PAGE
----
It’s like he went from some Hoosier high school to the New York Yankees without the requisite stint in Scranton.
What was he doing from 1949-72? Did he ever think of giving up his acting ambitions?
Did he ever sit around staring in the unforgiving mirror and thinking, “My big break better come soon. I’m not going to be this young and pretty forever.”
He’s just so enigmatic to me.
He’s worked steadily, if modestly since “Godfather.” Who can forget his memorable stint with the still-funny "Barney Miller?"

He set sail on “Love Boat” three times; got roughed up by “The Bionic Woman;” and played an elderly grandpa on “B.J. and The Bear.” The work’s continued through the ‘90s when he played Zeus on a production called “Farticus,” which has now zoomed to prominence on my viewing bucket list.
His persistent existence makes me wish I was still doing the occasional “Where Are They Now?” feature on B-list celebs for National Enquirer.
I remember doing ones on Harry Morgan, Elinor Donahue, Al Molinaro, and I think about three or four of the forgotten kids who’d appeared on “The Waltons.”
The stories were always fun because the stars were uniformly grateful for the attention and the opportunity to let their fans know they were still around.
It would be fun to do that for Vigoda, to let people know he’s still with us and still doing well.
At least I think that’s the case.
It’s been 10 minutes since I last checked.

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Thursday, November 26, 2015

Thanksgiving Re-Run: A slouching idiot says thanks


This one’s from Thanksgiving ’11. I’ll be thankful if you read it aloud at the dinner table right before the Thanksgiving prayer.

Kidding!

Thank you for being my friends. I hope you have a wonderful Thanksgiving Day and remember the men and women serving in our armed forces in your prayers.



I advise you to start tomorrow, as I do every Thanksgiving, by playing the 2006 Ray Davies song, “Thanksgiving Day.”

We can argue all day and night about our favorite Christmas songs, there must be a million of them, but there’s only one Thanksgiving song.

And I mean that. Can anyone name even one great traditional Thanksgiving song?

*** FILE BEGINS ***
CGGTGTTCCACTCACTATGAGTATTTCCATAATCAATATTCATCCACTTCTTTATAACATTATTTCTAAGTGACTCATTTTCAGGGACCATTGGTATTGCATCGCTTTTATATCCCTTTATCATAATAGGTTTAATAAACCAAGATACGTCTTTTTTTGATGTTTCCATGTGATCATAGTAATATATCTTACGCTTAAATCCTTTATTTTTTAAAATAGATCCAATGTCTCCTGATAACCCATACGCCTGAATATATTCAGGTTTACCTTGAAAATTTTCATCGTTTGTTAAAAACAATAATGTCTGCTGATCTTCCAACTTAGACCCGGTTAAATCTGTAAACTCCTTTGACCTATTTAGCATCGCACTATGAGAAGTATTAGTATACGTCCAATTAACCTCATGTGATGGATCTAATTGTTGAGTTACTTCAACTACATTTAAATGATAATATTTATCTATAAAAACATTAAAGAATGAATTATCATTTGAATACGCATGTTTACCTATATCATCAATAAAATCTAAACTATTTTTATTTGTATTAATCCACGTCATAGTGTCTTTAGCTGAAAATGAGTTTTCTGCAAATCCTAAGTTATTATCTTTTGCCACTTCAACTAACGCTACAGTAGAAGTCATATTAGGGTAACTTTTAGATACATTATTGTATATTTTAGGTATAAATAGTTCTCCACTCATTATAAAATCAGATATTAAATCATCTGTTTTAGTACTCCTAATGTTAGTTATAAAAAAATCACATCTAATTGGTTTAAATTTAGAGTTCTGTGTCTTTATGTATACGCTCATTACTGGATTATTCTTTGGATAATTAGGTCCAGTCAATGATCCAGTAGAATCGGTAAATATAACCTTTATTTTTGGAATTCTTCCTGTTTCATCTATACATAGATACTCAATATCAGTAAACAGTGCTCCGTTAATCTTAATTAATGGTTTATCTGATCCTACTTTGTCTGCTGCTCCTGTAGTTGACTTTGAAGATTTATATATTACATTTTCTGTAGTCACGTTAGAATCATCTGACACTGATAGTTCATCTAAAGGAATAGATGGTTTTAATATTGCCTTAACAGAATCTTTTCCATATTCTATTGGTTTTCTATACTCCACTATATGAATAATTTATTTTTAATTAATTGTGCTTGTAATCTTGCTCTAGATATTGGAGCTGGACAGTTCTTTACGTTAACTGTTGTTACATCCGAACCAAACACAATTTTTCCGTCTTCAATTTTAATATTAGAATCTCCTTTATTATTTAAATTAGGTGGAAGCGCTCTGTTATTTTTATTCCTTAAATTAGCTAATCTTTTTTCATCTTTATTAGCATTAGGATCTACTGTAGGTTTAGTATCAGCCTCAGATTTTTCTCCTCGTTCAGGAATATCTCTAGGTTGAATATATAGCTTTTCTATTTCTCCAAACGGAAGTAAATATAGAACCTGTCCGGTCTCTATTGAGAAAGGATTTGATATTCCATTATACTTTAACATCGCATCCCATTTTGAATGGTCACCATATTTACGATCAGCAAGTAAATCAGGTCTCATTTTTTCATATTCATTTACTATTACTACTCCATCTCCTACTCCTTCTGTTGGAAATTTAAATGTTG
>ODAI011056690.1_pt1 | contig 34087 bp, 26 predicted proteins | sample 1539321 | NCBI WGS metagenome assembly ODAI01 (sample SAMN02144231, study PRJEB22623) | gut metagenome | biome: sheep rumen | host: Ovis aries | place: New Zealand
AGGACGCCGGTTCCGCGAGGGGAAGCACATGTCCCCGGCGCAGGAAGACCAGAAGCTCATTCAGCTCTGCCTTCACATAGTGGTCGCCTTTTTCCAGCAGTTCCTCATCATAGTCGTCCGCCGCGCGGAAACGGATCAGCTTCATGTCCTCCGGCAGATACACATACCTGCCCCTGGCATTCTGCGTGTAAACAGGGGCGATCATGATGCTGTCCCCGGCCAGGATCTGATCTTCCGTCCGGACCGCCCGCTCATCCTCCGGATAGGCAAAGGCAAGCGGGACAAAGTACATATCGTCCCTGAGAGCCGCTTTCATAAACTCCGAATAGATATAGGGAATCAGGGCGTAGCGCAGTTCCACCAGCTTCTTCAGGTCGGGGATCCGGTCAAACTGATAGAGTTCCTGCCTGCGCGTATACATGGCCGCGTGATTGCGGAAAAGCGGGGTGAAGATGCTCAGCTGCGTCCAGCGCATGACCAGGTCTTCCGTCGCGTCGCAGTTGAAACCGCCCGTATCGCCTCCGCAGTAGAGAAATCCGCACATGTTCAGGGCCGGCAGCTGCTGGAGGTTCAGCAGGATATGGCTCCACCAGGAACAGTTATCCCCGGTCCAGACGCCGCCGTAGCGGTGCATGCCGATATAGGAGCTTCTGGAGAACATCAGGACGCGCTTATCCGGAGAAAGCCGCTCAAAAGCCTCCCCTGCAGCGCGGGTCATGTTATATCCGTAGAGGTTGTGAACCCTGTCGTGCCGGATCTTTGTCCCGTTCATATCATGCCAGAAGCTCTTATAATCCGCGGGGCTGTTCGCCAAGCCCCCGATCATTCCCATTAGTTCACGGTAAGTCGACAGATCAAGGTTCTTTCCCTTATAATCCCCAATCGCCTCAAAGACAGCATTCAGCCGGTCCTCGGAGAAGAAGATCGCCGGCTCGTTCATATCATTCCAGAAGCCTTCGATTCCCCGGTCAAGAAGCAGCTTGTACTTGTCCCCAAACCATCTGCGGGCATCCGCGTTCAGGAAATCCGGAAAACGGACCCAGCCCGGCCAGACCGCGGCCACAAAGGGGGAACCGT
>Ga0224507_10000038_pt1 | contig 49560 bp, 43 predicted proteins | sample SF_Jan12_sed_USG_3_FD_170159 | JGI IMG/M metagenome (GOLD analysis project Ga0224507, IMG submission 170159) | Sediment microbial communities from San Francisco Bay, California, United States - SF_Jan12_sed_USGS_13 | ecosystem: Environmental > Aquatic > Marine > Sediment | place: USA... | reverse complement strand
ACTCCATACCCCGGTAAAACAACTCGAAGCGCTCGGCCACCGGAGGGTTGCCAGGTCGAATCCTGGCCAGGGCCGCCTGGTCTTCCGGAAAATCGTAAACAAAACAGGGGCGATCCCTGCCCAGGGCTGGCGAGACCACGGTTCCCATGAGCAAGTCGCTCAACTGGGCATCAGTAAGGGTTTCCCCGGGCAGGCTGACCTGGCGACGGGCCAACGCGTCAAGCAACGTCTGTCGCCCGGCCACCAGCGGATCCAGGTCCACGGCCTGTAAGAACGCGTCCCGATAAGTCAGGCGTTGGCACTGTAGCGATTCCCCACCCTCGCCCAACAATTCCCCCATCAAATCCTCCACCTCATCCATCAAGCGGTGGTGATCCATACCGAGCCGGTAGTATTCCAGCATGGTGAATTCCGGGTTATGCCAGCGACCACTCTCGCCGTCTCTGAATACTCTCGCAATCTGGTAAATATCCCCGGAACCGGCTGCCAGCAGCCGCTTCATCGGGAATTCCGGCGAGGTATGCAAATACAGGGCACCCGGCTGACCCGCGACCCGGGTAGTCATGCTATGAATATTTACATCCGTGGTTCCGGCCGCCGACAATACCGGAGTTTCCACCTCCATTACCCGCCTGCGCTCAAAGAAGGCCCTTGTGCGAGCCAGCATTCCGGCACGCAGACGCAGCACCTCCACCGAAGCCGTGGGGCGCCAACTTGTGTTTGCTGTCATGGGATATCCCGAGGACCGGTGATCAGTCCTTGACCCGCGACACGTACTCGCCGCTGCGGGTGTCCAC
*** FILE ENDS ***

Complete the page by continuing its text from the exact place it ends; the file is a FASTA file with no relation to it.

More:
Leave it to an Englishman to write the song about one of our most authentic American holidays. Be sure to download it as soon as you finish reading this. I promise to keep it holiday snappy.

The song’s got it all. The poignancy, the longings, the Greyhound rides home, the hearth, the family dysfunction and in the end the euphoria of my very favorite holiday.

I’ll be thankful tomorrow for Ray Davies.

And I’ll be thankful for the U.S. Marine Corp and all who serve.

We were in Washington, D.C., over the weekend where I went to write a story about the lavish Christmas festival at the Gaylord National Hotel (and, man, I’m thankful I get to do cool stuff like that as part of my job).

The place was crawling with Marines in their dress blues. The hotel was the site of their annual ball.

It diminishes me even further, but I get kind of squishy whenever I’m around a serviceman or woman, especially a Marine.

I’m grateful for their service. They are just the most impressively composed human beings on the planet.

I’ve never seen a Marine in action, but I imagine they could overwhelm most any enemy with just manners and posture.

I understand they teach other more lethal things in grueling boot camps, but if someone told me it was 13 weeks of manners and posture I’d believe it.

It’s like they are constructed with steel spines that make slouching physically impossible. My body would assume a natural slouch if it was suspended from a noose.

I was in the company of about 100 other journalists who, like me, stood around slouching for hours at a time waiting for someone to bring us something free.

I’ve never seen a more vivid mingling of the givers and the takers.

I’m sure if I’d have spilled a free bourbon a Marine would have sprung from the rafters and thrown his medal bedecked jacket over the puddle to assist my wife and daughters over the floor hazard.